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Eddie Floyd - California Girl 1970

Eddie Floyd got the '70s underway in fine form with this release. The title track and two other singles, including a good version of "My Girl," made their way into the charts, and Floyd got good mileage out of the album, even though there were danger signs ahead for the Stax label. AMG.

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David Bromberg - Reckless Abandon 1977

By billing this album to the David Bromberg Band, Bromberg signals that the listener can expect to hear more than just his adenoidal voice and variety of acoustic instruments. But then, that just means it's as eclectic as most David Bromberg albums. The lead-off track "I Want to Go Home" has a blues-rock feel; horns wail into a Dixieland swarm during the old folk tune "Stealin''; and then comes a medley of old-timey country tunes played on banjo, mandolin, and guitar. That's just the first three tracks, and before the album is over, one has been treated to melodic folk-rock ("Baby Breeze"), blues ("Nobody's Fault but Mine"), and jump blues with a touch of funk ("Beware Brother Beware"), not to mention a jazzy sequel to "Stagger Lee," "Mrs. Delion's Lament," in which Stagger Lee takes over hell, and a medley of Civil War songs. Not bad for a performer who tends to get categorized as a folk singer. AMG.

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The Chocolate Watchband - One Step Beyond 1969

The third and final of the original studio albums by the Chocolate WatchbandOne Step Beyond is a bit misleading and contradictory. On the one hand, it's as close as any performing group called the Chocolate Watchband ever got to making a finished album of their own, which is reflected in the fact that all but one song here was an original by the bandmembers; but on the other hand, this is a different Watchband lineup, assembled by Sean Tolby and Bill Flores, including guitarist Mark Loomis and drummer Gary Andrijasevich (both of whom had left in 1967 to join the Tingle Guild), and original, Foothill College-era Chocolate Watchband member Danny Phay (who'd also been in the Tingle Guild). Missing is David Aguilar, the band's one-time lead singer and most visible songwriter up to that time -- and the result is an album that has almost none of the influence of the Rolling Stones, and, instead, shows the greatest folk-rock influence in their history. The overall sound is brittle but melodic, reminiscent in some ways of the Quicksilver Messenger Servicethe CharlatansMoby Grape, and the Jefferson AirplaneDanny Phay isn't nearly as charismatic a singer as Aguilar, but he's not bad, either, and there are lots of interesting shared vocals. There's also quite a bit more guitar noodling here than on any previous Watchband recording -- that's not necessarily a bad thing, though it does dilute some of the impact of the punkier moments. "Devil's Motorcycle" is also of special interest to fans of Moby Grape, as it features the Grape's Jerry Miller subbing for Loomis on lead guitar. They shined on Ashford & Simpson's "I Don't Need No Doctor" as well as the Loomis/Andrijasevich original "Uncle Morris," and "Flowers" was a beautiful piece of folk-based psychedelia, while Sean Tolby's "Fireface" recaptured some of the original band's thicker rock textures. Original Foothill College-era member Ned Torney was also present on the sessions playing keyboards, but his work was left out of the final mix of the album, which meant the guitars got even greater exposure than intended. The overall album, which clocks in at well under 25 minutes, is an interesting and well-played coda to the band's history, but is also a long way from the sound of the group's earlier releases. AMG.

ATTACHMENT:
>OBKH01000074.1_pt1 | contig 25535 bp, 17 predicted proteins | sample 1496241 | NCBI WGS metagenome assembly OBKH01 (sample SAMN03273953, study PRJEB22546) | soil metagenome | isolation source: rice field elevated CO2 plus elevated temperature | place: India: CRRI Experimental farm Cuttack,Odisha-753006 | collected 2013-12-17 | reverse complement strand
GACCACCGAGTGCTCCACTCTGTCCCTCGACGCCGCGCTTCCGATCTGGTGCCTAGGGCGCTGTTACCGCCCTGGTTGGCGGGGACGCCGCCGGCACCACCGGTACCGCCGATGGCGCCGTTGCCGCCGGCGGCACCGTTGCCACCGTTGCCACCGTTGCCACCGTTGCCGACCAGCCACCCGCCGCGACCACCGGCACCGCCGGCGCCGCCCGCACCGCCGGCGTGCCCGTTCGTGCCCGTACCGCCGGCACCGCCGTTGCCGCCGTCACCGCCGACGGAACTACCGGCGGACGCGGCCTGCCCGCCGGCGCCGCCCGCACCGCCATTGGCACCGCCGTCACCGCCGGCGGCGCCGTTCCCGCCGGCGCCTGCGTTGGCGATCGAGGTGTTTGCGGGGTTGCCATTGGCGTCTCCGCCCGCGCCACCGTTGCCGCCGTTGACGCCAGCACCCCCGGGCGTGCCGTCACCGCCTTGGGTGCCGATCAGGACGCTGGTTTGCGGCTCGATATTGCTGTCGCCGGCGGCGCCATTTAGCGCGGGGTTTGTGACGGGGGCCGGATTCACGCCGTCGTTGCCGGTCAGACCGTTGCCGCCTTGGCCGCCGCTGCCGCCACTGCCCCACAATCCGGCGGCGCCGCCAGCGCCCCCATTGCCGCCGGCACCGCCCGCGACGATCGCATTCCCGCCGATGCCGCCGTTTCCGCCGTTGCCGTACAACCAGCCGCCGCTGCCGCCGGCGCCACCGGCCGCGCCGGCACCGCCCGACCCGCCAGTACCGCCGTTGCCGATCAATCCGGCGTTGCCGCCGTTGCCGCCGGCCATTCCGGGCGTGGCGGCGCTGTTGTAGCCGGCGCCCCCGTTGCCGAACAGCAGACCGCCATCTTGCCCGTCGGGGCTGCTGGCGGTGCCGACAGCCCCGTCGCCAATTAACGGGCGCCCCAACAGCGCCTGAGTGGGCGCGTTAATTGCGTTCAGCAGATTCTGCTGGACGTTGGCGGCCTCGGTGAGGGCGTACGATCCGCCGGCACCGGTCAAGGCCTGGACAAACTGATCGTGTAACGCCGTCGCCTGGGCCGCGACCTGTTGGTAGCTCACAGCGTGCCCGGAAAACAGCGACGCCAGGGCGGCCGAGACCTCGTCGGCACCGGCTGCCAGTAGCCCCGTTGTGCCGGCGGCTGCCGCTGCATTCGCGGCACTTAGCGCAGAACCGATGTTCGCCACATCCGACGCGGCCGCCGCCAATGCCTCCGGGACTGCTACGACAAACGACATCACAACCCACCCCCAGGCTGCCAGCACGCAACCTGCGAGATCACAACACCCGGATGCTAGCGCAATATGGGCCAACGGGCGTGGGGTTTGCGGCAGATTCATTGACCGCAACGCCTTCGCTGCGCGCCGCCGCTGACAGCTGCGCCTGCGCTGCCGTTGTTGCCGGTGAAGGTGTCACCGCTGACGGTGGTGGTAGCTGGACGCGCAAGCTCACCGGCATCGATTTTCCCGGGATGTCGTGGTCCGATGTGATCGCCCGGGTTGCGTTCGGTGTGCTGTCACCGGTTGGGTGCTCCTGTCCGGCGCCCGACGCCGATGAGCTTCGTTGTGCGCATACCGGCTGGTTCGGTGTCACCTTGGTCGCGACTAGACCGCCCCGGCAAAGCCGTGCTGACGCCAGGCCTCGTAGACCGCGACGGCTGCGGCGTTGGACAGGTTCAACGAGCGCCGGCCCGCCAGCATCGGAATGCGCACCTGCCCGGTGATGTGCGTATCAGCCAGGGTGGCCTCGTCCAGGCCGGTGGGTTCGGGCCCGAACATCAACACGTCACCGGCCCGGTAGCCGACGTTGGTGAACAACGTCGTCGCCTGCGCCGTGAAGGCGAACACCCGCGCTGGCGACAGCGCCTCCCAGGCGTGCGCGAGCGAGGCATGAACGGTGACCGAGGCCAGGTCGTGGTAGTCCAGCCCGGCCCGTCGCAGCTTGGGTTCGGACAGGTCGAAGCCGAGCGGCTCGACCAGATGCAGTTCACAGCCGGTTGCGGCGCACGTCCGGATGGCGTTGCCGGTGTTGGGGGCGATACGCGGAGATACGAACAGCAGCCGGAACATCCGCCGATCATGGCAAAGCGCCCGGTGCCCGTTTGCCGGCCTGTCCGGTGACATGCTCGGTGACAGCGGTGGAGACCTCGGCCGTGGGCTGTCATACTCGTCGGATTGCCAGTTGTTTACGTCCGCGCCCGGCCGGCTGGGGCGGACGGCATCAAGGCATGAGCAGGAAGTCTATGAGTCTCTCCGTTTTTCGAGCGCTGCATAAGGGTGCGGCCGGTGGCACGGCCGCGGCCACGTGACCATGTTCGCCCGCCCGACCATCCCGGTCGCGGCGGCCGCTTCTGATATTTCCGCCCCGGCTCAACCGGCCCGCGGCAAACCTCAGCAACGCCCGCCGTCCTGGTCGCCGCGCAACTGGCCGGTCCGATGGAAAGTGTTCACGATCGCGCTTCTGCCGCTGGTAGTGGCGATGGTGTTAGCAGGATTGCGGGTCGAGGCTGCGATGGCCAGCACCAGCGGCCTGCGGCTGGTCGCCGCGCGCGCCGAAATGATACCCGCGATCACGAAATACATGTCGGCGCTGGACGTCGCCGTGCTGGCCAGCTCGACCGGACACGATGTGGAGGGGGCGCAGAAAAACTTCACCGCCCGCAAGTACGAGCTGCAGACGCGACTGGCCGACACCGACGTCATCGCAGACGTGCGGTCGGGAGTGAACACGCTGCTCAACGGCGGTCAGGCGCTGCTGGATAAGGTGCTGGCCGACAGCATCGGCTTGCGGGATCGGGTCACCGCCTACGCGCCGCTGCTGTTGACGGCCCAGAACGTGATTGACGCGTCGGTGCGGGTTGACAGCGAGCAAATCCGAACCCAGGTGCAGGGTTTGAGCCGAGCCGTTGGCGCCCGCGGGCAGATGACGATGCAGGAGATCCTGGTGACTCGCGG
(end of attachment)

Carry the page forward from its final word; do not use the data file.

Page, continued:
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Jeff Beck - Blow By Blow 1975